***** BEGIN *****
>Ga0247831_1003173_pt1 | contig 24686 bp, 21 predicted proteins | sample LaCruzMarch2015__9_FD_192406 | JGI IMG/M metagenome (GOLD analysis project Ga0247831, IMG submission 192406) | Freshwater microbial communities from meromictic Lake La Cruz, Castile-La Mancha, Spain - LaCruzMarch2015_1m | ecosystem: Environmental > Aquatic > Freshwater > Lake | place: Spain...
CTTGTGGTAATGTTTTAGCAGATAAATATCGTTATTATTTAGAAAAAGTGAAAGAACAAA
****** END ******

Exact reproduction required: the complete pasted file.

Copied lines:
>Ga0247831_1003173_pt1 | contig 24686 bp, 21 predicted proteins | sample LaCruzMarch2015__9_FD_192406 | JGI IMG/M metagenome (GOLD analysis project Ga0247831, IMG submission 192406) | Freshwater microbial communities from meromictic Lake La Cruz, Castile-La Mancha, Spain - LaCruzMarch2015_1m | ecosystem: Environmental > Aquatic > Freshwater > Lake | place: Spain...
CTTGTGGTAATGTTTTAGCAGATAAATATCGTTATTATTTAGAAAAAGTGAAAGAACAAA